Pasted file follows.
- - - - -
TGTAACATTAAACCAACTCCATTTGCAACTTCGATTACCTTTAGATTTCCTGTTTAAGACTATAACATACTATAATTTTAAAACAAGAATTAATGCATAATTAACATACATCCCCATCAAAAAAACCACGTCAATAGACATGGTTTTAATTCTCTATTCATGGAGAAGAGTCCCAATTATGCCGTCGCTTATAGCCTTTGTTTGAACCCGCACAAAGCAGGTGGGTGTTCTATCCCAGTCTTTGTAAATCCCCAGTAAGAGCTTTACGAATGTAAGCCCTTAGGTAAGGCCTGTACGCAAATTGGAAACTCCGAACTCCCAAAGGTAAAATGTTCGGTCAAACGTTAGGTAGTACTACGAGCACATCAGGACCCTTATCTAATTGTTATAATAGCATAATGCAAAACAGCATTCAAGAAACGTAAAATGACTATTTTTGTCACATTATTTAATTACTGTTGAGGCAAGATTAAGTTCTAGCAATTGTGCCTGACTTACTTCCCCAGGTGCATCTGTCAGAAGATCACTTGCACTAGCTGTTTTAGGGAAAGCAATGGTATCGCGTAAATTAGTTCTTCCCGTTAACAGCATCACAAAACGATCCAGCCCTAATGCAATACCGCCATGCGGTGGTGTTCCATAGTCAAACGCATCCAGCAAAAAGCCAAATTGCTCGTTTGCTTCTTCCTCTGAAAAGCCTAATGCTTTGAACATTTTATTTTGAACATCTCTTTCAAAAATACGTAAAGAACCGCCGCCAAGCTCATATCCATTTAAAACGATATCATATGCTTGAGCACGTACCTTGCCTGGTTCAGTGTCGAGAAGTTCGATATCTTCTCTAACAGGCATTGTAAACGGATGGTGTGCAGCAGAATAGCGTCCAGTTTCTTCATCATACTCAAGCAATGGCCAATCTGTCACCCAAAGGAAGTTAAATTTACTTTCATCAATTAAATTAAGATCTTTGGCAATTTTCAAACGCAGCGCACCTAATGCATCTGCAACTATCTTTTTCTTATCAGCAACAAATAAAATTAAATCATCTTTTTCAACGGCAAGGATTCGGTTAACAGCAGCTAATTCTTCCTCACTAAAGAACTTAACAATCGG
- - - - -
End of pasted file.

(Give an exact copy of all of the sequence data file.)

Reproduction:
TGTAACATTAAACCAACTCCATTTGCAACTTCGATTACCTTTAGATTTCCTGTTTAAGACTATAACATACTATAATTTTAAAACAAGAATTAATGCATAATTAACATACATCCCCATCAAAAAAACCACGTCAATAGACATGGTTTTAATTCTCTATTCATGGAGAAGAGTCCCAATTATGCCGTCGCTTATAGCCTTTGTTTGAACCCGCACAAAGCAGGTGGGTGTTCTATCCCAGTCTTTGTAAATCCCCAGTAAGAGCTTTACGAATGTAAGCCCTTAGGTAAGGCCTGTACGCAAATTGGAAACTCCGAACTCCCAAAGGTAAAATGTTCGGTCAAACGTTAGGTAGTACTACGAGCACATCAGGACCCTTATCTAATTGTTATAATAGCATAATGCAAAACAGCATTCAAGAAACGTAAAATGACTATTTTTGTCACATTATTTAATTACTGTTGAGGCAAGATTAAGTTCTAGCAATTGTGCCTGACTTACTTCCCCAGGTGCATCTGTCAGAAGATCACTTGCACTAGCTGTTTTAGGGAAAGCAATGGTATCGCGTAAATTAGTTCTTCCCGTTAACAGCATCACAAAACGATCCAGCCCTAATGCAATACCGCCATGCGGTGGTGTTCCATAGTCAAACGCATCCAGCAAAAAGCCAAATTGCTCGTTTGCTTCTTCCTCTGAAAAGCCTAATGCTTTGAACATTTTATTTTGAACATCTCTTTCAAAAATACGTAAAGAACCGCCGCCAAGCTCATATCCATTTAAAACGATATCATATGCTTGAGCACGTACCTTGCCTGGTTCAGTGTCGAGAAGTTCGATATCTTCTCTAACAGGCATTGTAAACGGATGGTGTGCAGCAGAATAGCGTCCAGTTTCTTCATCATACTCAAGCAATGGCCAATCTGTCACCCAAAGGAAGTTAAATTTACTTTCATCAATTAAATTAAGATCTTTGGCAATTTTCAAACGCAGCGCACCTAATGCATCTGCAACTATCTTTTTCTTATCAGCAACAAATAAAATTAAATCATCTTTTTCAACGGCAAGGATTCGGTTAACAGCAGCTAATTCTTCCTCACTAAAGAACTTAACAATCGG